The Importance of Proofreading Your Résumé

by • December 05, 2013

proofreading, resume, mistakes, job searchDid you know that recruiters only spend an average of six seconds reviewing your résumé? You have a very small window in which to wow them, and in this competitive job market, even the smallest mistake can be enough to knock you out of the running. There are three main aspects of proofreading: spelling, grammar, and consistency. We’ll look at each of those below, but first, some sobering statistics about how many errors we found in a sampling of résumés.

Grammarly recently conducted an audit of 50 active résumés on Indeed.com, learned the following:

  • There are 5 potential errors on a typical job seeker’s résumé, and most of these issues (nearly 60 percent) are grammatical.
  • Female job seekers make an average of 4 grammar, spelling and punctuation mistakes in their résumé, while male job seekers average more than 6 mistakes.
  • The average job seeker makes more than 1.5 punctuation errors, but very few spelling mistakes (less than one per résumé).
  • Job seekers from the southern U.S. make more mistakes (6) on their résumé than any other region: Northeastern U.S. (3.9), Midwest (3.6) and West (3.6).

Since most word processing programs have built-in spell check, actual spelling errors are not as common in résumés. However, most programs don’t recognize contextual spelling errors—you meant to type manager but typed manger instead—so don’t rely entirely on them to do your proofreading.

Grammar errors are much more common than spelling errors. Sometimes these are simply slips of the keyboard—you meant to add a comma but hit the period key instead. Those typos are relatively easy to spot and correct, but there are other, more subtle errors that are harder to catch.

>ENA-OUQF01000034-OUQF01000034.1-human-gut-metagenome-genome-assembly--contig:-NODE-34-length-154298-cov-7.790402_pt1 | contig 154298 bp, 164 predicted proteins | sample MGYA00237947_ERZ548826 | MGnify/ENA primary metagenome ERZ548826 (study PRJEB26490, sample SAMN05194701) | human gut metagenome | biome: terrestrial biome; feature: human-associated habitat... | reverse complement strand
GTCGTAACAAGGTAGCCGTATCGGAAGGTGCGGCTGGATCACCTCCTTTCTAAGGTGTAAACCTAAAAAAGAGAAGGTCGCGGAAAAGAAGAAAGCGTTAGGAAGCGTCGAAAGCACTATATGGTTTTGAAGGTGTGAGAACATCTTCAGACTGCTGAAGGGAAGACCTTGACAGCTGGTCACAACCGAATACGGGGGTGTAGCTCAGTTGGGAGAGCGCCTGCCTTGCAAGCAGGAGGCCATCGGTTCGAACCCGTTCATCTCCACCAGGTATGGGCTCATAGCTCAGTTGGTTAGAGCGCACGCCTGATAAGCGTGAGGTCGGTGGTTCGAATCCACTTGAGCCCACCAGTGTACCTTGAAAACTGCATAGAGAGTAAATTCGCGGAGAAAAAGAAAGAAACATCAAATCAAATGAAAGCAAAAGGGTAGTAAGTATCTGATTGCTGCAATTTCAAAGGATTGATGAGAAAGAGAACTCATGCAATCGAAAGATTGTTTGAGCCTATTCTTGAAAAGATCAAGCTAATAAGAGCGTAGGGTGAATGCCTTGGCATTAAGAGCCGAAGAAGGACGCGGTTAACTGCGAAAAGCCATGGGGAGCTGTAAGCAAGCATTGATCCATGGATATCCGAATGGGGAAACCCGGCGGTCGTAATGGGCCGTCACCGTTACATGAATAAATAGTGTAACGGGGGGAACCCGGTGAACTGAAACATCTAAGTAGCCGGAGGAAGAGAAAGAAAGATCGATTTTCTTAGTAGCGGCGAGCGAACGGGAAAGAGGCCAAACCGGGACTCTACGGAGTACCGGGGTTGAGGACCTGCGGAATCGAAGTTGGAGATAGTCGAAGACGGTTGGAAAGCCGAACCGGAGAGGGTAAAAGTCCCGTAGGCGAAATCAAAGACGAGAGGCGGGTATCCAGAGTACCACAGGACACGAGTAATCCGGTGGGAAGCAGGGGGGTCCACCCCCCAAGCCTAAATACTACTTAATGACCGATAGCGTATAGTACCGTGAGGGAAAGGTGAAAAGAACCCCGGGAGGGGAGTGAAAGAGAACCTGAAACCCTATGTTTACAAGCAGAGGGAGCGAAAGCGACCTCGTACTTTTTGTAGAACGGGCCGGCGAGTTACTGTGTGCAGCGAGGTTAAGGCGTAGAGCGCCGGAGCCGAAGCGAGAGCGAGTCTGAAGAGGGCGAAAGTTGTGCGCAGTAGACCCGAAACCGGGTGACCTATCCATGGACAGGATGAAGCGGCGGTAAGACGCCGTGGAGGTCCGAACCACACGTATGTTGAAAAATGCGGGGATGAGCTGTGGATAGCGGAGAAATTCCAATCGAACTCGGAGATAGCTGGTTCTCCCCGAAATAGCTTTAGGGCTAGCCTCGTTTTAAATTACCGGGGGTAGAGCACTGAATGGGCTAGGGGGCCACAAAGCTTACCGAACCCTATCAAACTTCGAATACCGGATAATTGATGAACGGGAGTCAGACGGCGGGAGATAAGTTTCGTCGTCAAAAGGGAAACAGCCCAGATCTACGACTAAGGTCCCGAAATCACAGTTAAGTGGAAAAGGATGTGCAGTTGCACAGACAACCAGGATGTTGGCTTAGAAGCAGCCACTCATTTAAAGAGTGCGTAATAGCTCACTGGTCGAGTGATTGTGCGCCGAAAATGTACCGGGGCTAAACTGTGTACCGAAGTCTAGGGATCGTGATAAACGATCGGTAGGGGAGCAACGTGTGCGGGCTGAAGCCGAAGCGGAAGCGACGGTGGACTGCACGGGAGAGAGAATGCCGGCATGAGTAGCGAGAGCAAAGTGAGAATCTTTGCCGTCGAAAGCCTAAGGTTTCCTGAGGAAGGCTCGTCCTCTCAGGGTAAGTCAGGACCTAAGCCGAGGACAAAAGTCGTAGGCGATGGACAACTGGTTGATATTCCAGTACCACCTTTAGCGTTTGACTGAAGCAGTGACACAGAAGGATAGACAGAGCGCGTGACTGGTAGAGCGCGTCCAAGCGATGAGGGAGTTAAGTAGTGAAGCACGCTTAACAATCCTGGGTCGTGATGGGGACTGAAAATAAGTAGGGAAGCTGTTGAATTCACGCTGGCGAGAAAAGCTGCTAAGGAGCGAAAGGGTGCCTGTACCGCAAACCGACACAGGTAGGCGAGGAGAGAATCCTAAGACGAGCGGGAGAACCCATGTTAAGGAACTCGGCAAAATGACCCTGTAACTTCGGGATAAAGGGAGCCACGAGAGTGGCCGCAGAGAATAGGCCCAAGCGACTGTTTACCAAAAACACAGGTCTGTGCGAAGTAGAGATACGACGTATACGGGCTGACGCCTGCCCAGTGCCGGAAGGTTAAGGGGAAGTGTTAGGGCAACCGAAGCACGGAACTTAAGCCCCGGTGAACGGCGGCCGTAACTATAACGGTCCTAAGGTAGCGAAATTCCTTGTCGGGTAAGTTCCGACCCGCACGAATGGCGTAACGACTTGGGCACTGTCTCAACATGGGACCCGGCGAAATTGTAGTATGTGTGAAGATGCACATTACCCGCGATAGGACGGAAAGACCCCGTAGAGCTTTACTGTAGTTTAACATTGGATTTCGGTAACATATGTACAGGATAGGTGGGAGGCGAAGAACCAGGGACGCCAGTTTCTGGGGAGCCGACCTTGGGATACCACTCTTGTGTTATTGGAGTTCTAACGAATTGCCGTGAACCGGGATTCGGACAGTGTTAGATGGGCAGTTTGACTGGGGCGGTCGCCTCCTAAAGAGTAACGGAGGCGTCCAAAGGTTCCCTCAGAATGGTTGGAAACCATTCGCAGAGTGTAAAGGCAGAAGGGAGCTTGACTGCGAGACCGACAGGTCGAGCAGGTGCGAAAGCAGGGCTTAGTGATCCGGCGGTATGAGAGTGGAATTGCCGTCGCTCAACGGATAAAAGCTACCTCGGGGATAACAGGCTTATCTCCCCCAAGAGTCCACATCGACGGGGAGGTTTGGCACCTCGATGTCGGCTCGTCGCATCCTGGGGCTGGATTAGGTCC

Make sure that you are deploying your hyphens correctly. If a compound adjective (two words that together describe something else) comes before the word it modifies, it should be hyphenated, as in “entry-level position.” However, if it comes after, it should not be hyphenated, as in “the work was entry level.” For a full rundown of compound adjectives, check out this article.

If you are still currently employed at a position, use the present tense. If you are no longer at the position, use past tense. Keep an eye on wandering tenses! Stay consistent within each section of your résumé, and stick with either the simple past (I worked, I typed) or the simple present (I cook, I create).

Although not technically an error, passive voice is considered to be incorrect (The documents were filed, etc). Make sure that the descriptions of your experience are always active: “I filed the documents.”

While proper nouns—names of companies, managers, and schools, for example—should be capitalized, common nouns should not. Some jobseekers have a tendency to capitalize certain common nouns for emphasis, but this is a mistake and should be avoided.

Although it may not immediately spring to mind, catching errors in consistency is an important part of proofreading your résumé. Check to make sure that the dates have all been formatted in the same way (e.g. month/day/year). Ensure that if you bolded your job title, you did so every time. If you notice extra spaces, remove them—this includes two spaces after periods, extra returns between paragraphs, or spaces at the beginning of a line. Ideally, your résumé should be cleanly and consistently formatted, easy to scan, and laid out logically to make the most out of those precious six seconds.

Still not convinced? Check out this composite of the “Worst Résumé Ever” created by Vivian Giang and Danielle Schlanger of Business Insider. They assembled the worst jobseekers sins in one painfully terrible résumé.

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